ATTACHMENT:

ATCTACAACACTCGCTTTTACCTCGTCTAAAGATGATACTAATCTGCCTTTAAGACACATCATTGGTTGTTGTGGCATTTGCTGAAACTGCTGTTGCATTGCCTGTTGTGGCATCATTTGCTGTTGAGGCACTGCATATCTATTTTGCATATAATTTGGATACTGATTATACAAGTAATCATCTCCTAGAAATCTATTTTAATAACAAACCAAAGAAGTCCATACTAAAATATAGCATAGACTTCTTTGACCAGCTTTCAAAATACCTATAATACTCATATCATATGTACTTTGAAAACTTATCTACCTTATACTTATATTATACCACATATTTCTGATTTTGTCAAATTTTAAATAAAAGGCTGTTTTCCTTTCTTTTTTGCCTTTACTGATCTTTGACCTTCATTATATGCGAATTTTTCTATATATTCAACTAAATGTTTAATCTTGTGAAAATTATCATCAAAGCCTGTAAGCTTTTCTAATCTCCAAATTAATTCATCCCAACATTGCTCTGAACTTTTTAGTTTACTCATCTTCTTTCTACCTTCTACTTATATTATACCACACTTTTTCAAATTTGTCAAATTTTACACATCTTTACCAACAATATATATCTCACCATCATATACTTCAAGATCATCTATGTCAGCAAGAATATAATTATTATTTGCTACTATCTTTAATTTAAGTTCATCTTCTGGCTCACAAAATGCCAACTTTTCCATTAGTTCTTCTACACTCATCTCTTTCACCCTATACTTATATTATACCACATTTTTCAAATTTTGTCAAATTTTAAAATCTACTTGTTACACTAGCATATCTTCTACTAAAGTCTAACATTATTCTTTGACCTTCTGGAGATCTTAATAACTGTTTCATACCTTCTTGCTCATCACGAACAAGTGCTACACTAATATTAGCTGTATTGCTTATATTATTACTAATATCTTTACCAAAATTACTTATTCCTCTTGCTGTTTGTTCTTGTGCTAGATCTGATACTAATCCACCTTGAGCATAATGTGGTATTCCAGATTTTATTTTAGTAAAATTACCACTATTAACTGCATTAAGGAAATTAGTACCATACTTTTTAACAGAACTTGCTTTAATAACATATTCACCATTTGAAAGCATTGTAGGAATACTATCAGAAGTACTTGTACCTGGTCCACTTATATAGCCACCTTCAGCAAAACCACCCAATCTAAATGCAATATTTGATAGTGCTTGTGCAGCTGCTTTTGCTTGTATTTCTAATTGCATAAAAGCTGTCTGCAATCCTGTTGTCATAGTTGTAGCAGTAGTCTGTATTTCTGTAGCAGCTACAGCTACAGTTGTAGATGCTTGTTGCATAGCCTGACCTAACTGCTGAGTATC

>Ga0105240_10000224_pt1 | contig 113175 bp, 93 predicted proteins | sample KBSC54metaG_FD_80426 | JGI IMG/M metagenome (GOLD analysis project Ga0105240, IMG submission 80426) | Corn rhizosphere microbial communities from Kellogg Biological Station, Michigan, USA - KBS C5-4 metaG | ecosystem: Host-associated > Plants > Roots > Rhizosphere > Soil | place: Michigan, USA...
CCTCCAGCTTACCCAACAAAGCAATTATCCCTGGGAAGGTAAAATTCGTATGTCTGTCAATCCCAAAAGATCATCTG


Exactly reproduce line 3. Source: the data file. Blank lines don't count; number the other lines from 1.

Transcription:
CCTCCAGCTTACCCAACAAAGCAATTATCCCTGGGAAGGTAAAATTCGTATGTCTGTCAATCCCAAAAGATCATCTG